The clear OA citation advantage found in this study indicates that political scientists can increase access to and use of their research by self-archiving. However, more research is needed. Although our dataset includes the largest sample of political science OA and TA articles tested to date, it remains a narrow sample. First, we restricted the time to two years of data to ensure that the observations were comparable in terms of opportunity to accrue citations. Second, there is a slightly wider spectrum of publisher policies than is represented in this study. The dataset includes only those journals with highly permissive publishing policies (i.e., authors can self-archive any version) and those with moderately restrictive policies (i.e., authors can self-archive preprints only). Thus, the study excludes publisher policies that prohibit all self-archiving. While in theory these should be cited at a much lower rate, our study indicates that this is not the likely case; the inclusion of observations from fully restrictive publications would be an interesting expansion of the study. Also, given the superstar effect found in recent research, it would be useful to investigate relative journal ranking as a factor in OA citation advantage. Finally, as the major associations in the discipline enforce their requirement that authors upload conference papers, it will be important to study the effects of this type of preprint on citation rates.


The authors thank Jennifer M. Piscopo, Gregg B. Johnson, Patricia Boling, James Paul Old, the Purdue University PIRCAT workshop participants, and the anonymous reviewers for their helpful comments and suggestions.


1. “Institutional repository” is defined as a set of “digital collections capturing and preserving the intellectual output of a single or multi-university community” (Johnson Reference Johnson2002, NP).

2. In contrast, journals that have been made fully OA by the publishers are known as “gold” OA and are beyond the scope of this article.

3. This typically is done by the author and/or the supporting institution, although the final publisher’s PDF occasionally is posted to a course website to which the author is unconnected.

4. McCabe and Snyder (Reference McCabe and Snyder2014) describe the “superstar effect,” noting that “open access benefits higher-quality journals more than lower-quality.” In a recent conference paper on OACE in civil engineering, Koler-Povh, Turk, and Južnič (Reference Koler-Povh, Turk and Južnič2013) found a similar effect.

5. Although none of these journals are considered “mainstream,” it does indicate that OA is growing in the discipline.

6. He notes that there is a strong Developing Nations Initiative that ensures articles are free or low-cost for researchers in developing states.

7. Some universities require that all faculty and researcher publications be made OA.

8. Our classifications of “permissive” and “restrictive” are based on the Sherpa-RoMEO green (i.e., authors can upload any version) and yellow (i.e., authors can archive preprint/pre-refereed versions) classifications, respectively (Publisher Copyright Policies & Self-Archiving Database 2013).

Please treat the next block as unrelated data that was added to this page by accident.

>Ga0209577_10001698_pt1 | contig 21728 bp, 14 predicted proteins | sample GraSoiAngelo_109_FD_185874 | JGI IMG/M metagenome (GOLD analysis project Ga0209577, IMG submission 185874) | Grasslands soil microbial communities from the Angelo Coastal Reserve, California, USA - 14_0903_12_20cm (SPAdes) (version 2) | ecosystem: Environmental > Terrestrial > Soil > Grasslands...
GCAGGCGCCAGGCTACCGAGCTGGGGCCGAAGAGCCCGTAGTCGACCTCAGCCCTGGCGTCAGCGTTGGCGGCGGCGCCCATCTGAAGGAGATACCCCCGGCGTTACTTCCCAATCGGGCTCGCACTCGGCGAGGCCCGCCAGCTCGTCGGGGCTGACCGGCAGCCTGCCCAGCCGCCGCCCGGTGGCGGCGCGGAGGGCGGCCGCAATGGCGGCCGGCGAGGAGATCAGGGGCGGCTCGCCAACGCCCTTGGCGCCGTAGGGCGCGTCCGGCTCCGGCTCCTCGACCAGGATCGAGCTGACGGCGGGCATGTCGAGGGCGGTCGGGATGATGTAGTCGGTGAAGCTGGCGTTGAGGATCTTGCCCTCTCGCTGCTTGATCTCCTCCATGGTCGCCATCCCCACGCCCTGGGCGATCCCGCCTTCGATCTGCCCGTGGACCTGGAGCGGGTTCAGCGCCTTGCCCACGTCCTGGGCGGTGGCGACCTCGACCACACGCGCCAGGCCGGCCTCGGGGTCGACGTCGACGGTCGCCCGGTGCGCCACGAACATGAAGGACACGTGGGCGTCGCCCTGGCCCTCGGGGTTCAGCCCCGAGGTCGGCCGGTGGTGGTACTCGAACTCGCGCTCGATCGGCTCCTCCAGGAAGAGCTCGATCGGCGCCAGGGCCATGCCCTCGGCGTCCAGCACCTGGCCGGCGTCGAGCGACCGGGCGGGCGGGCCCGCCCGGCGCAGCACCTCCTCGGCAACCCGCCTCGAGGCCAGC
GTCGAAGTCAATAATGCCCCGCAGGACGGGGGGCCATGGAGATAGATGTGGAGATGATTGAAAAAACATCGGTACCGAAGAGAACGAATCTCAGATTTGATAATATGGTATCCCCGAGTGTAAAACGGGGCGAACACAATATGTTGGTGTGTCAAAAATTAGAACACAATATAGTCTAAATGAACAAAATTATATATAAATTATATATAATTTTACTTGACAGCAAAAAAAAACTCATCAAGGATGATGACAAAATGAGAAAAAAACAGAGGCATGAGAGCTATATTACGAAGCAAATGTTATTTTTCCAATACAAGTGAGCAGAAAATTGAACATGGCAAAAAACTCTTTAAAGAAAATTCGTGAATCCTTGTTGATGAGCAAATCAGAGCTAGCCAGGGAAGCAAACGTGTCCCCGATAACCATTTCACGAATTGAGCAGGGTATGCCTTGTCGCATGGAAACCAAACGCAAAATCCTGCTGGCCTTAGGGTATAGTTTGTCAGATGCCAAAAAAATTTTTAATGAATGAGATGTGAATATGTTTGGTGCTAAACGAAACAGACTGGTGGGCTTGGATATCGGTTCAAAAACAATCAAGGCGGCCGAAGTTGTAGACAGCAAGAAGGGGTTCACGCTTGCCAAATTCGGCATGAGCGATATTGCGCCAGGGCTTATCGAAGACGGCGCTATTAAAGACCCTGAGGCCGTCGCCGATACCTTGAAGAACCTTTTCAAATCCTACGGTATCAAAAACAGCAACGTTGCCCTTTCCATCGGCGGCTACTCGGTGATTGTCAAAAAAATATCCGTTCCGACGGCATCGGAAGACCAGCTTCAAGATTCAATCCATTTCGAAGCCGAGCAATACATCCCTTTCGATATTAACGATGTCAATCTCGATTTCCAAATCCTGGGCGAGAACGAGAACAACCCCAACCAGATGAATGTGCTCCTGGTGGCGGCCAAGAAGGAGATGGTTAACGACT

9. The authors do not want to encourage violation of publishers’ copyright agreements. Authors who want to self-archive publications from more restrictive publishers can find more information on copyright agreements and OA addenda at



Anderson, Kent, Sack, John, Krauss, Lisa, and O'Keefe, Lori. 2001. “Publishing Online-Only Peer-Reviewed Biomedical Literature: Three Years of Citation, Author Perception, and Usage Experience.” Journal of Electronic Publishing 6 (3).Google Scholar
Antelman, Kristin. 2004. “Do Open-Access Articles Have a Greater Research Impact?College & Research Libraries 65 (5): 372382.CrossRefGoogle Scholar
Antelman, Kristin. 2006. “Self-Archiving Practice and the Influence of Publisher Policies in the Social Sciences.” Learned Publishing 19 (2): 8595.CrossRefGoogle Scholar
Bjørnshauge, Lars, Brage, Rikard, Brage, Sonja, and Jørgensen, Lotte. 2013. “Directory of Open Access Journals.” ed. Lund, Sweden.Google Scholar
Calise, Mauro, and Rosa, Rosanna De. 2008. “E-Research: An Introduction to On-line Political Science Sources for Beginners (and Skeptics).” International Political Science Review 29 (5): 595618.CrossRefGoogle Scholar
Calise, Mauro, Rosa, Rosanna de, and Marin, Xavier Fernandez. 2010. “Electronic Publishing, Knowledge Sharing and Open Access: A New Environment for Political Science.” European Political Science 9 (S1): S50S60.Google Scholar
Craig, Iain D., Plume, Andrew M., McVeigh, Marie E., Pringle, James, and Amin, Mayur. 2007. “Do Open Access Articles Have Greater Citation Impact?: A Critical Review of the Literature.” Journal of Informetrics 1 (3): 239248.Google Scholar
Crawford, Walt. 2011. Open Access: What You Need to Know Now. Chicago: American Library Association.Google Scholar
Davis, Phillip M. 2011. “Open Access, Readership, Citations: A Randomized Controlled Trial of Scientific Journal Publishing.” The FASEB Journal 25 (7): 21292134.CrossRefGoogle ScholarPubMed
Dingley, Brenda. 2005. “U.S. Periodical Prices - 2005.” American Library Association.Google Scholar
Doty, R Christopher. 2013. “Tenure-Track Science Faculty and the'Open Access Citation Effect'.” Journal of Librarianship and Scholarly Communication 1 (3): 6.Google Scholar